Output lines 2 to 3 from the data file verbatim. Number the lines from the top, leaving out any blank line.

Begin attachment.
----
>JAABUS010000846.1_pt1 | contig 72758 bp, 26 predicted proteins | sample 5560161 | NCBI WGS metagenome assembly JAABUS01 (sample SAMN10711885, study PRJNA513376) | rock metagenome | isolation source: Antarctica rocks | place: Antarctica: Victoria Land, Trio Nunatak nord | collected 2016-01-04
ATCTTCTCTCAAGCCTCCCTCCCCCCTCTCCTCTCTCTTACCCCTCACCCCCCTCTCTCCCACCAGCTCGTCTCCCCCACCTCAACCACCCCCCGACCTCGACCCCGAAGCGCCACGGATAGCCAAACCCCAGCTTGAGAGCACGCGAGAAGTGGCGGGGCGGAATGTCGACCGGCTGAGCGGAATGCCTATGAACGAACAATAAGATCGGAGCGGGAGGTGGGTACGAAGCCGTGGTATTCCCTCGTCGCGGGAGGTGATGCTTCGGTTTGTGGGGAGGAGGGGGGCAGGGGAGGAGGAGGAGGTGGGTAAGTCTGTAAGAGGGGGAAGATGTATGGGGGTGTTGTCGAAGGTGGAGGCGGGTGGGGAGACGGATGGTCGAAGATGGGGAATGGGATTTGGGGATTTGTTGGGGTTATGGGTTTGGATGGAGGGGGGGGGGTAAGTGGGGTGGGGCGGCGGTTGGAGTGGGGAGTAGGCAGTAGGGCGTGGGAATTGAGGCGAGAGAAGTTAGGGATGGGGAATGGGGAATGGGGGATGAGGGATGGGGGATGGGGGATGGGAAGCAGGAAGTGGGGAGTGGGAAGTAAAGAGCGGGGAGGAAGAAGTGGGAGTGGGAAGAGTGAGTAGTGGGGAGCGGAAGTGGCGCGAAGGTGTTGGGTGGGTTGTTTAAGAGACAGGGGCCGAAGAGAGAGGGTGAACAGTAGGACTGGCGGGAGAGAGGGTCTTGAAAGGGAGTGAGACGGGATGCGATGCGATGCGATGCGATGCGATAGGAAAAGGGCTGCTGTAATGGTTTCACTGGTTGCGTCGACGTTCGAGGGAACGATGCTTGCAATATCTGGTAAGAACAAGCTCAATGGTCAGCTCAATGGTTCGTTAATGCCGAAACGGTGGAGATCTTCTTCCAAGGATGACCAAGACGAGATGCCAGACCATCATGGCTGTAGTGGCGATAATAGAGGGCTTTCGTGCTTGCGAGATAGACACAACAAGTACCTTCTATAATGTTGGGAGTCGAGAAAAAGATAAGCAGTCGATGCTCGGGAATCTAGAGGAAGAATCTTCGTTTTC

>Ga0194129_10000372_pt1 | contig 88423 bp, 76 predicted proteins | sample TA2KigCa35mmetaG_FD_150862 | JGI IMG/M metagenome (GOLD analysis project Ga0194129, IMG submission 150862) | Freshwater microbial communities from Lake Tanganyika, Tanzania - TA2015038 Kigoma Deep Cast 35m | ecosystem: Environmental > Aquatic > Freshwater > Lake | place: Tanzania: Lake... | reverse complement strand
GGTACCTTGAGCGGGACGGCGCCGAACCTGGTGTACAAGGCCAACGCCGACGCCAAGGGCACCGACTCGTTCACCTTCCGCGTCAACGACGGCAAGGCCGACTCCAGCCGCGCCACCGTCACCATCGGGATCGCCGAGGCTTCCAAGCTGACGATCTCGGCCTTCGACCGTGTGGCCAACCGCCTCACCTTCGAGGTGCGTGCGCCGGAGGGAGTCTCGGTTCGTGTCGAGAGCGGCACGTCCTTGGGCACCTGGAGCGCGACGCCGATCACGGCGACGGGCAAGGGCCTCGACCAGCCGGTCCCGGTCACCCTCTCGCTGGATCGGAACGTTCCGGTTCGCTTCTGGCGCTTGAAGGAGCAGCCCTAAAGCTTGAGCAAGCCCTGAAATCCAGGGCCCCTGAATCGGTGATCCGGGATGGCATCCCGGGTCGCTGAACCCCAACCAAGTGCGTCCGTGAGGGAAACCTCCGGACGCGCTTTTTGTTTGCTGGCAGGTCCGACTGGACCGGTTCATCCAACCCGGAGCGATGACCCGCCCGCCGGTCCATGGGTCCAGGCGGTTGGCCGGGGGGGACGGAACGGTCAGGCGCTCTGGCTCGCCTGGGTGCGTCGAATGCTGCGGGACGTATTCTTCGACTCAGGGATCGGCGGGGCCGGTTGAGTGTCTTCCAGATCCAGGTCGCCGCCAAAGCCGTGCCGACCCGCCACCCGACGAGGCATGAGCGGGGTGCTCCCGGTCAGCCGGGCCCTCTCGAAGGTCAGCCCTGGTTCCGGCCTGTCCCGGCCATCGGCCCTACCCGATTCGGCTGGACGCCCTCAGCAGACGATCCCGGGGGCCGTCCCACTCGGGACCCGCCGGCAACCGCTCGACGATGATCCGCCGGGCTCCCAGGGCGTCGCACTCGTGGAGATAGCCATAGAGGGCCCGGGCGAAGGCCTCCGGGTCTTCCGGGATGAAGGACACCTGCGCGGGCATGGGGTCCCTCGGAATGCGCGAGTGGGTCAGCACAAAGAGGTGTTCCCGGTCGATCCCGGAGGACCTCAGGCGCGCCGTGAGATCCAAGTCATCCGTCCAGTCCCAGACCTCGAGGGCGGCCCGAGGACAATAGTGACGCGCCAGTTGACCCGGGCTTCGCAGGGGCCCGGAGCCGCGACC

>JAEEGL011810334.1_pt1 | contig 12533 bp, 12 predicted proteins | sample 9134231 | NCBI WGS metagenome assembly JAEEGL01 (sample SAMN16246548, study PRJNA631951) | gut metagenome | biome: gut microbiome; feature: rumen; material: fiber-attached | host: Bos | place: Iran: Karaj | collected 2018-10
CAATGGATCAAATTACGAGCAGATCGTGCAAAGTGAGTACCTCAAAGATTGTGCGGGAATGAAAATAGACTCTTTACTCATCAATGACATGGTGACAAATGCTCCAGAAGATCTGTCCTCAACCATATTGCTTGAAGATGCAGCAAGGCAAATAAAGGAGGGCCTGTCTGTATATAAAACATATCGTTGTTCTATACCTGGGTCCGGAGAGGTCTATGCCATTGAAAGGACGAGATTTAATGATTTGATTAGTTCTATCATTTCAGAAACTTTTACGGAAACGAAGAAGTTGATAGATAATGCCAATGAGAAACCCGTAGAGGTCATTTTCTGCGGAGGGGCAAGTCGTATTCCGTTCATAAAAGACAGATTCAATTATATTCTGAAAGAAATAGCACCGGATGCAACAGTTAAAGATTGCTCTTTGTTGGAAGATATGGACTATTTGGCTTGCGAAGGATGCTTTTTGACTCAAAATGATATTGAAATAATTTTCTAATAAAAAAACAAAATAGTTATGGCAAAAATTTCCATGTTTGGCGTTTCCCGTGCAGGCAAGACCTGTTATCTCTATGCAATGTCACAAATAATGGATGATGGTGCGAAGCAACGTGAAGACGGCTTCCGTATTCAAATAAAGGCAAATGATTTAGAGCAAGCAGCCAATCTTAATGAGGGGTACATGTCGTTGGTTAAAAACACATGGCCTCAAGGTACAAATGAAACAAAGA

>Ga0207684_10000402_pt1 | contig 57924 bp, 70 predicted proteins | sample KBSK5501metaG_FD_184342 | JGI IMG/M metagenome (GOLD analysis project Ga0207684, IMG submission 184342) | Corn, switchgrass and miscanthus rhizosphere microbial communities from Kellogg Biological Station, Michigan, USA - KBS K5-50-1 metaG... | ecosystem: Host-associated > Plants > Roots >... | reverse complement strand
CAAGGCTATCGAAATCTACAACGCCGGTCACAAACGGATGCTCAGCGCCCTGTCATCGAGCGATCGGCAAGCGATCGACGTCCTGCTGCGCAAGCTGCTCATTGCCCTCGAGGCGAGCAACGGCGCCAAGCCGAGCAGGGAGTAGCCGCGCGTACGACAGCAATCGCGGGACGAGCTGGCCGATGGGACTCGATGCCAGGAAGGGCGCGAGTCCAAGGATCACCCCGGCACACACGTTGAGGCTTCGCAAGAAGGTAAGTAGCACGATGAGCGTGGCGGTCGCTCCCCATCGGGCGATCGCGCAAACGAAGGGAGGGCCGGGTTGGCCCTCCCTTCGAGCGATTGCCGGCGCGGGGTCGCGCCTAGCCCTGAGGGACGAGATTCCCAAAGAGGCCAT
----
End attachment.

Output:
ATCTTCTCTCAAGCCTCCCTCCCCCCTCTCCTCTCTCTTACCCCTCACCCCCCTCTCTCCCACCAGCTCGTCTCCCCCACCTCAACCACCCCCCGACCTCGACCCCGAAGCGCCACGGATAGCCAAACCCCAGCTTGAGAGCACGCGAGAAGTGGCGGGGCGGAATGTCGACCGGCTGAGCGGAATGCCTATGAACGAACAATAAGATCGGAGCGGGAGGTGGGTACGAAGCCGTGGTATTCCCTCGTCGCGGGAGGTGATGCTTCGGTTTGTGGGGAGGAGGGGGGCAGGGGAGGAGGAGGAGGTGGGTAAGTCTGTAAGAGGGGGAAGATGTATGGGGGTGTTGTCGAAGGTGGAGGCGGGTGGGGAGACGGATGGTCGAAGATGGGGAATGGGATTTGGGGATTTGTTGGGGTTATGGGTTTGGATGGAGGGGGGGGGGTAAGTGGGGTGGGGCGGCGGTTGGAGTGGGGAGTAGGCAGTAGGGCGTGGGAATTGAGGCGAGAGAAGTTAGGGATGGGGAATGGGGAATGGGGGATGAGGGATGGGGGATGGGGGATGGGAAGCAGGAAGTGGGGAGTGGGAAGTAAAGAGCGGGGAGGAAGAAGTGGGAGTGGGAAGAGTGAGTAGTGGGGAGCGGAAGTGGCGCGAAGGTGTTGGGTGGGTTGTTTAAGAGACAGGGGCCGAAGAGAGAGGGTGAACAGTAGGACTGGCGGGAGAGAGGGTCTTGAAAGGGAGTGAGACGGGATGCGATGCGATGCGATGCGATGCGATAGGAAAAGGGCTGCTGTAATGGTTTCACTGGTTGCGTCGACGTTCGAGGGAACGATGCTTGCAATATCTGGTAAGAACAAGCTCAATGGTCAGCTCAATGGTTCGTTAATGCCGAAACGGTGGAGATCTTCTTCCAAGGATGACCAAGACGAGATGCCAGACCATCATGGCTGTAGTGGCGATAATAGAGGGCTTTCGTGCTTGCGAGATAGACACAACAAGTACCTTCTATAATGTTGGGAGTCGAGAAAAAGATAAGCAGTCGATGCTCGGGAATCTAGAGGAAGAATCTTCGTTTTC

>Ga0194129_10000372_pt1 | contig 88423 bp, 76 predicted proteins | sample TA2KigCa35mmetaG_FD_150862 | JGI IMG/M metagenome (GOLD analysis project Ga0194129, IMG submission 150862) | Freshwater microbial communities from Lake Tanganyika, Tanzania - TA2015038 Kigoma Deep Cast 35m | ecosystem: Environmental > Aquatic > Freshwater > Lake | place: Tanzania: Lake... | reverse complement strand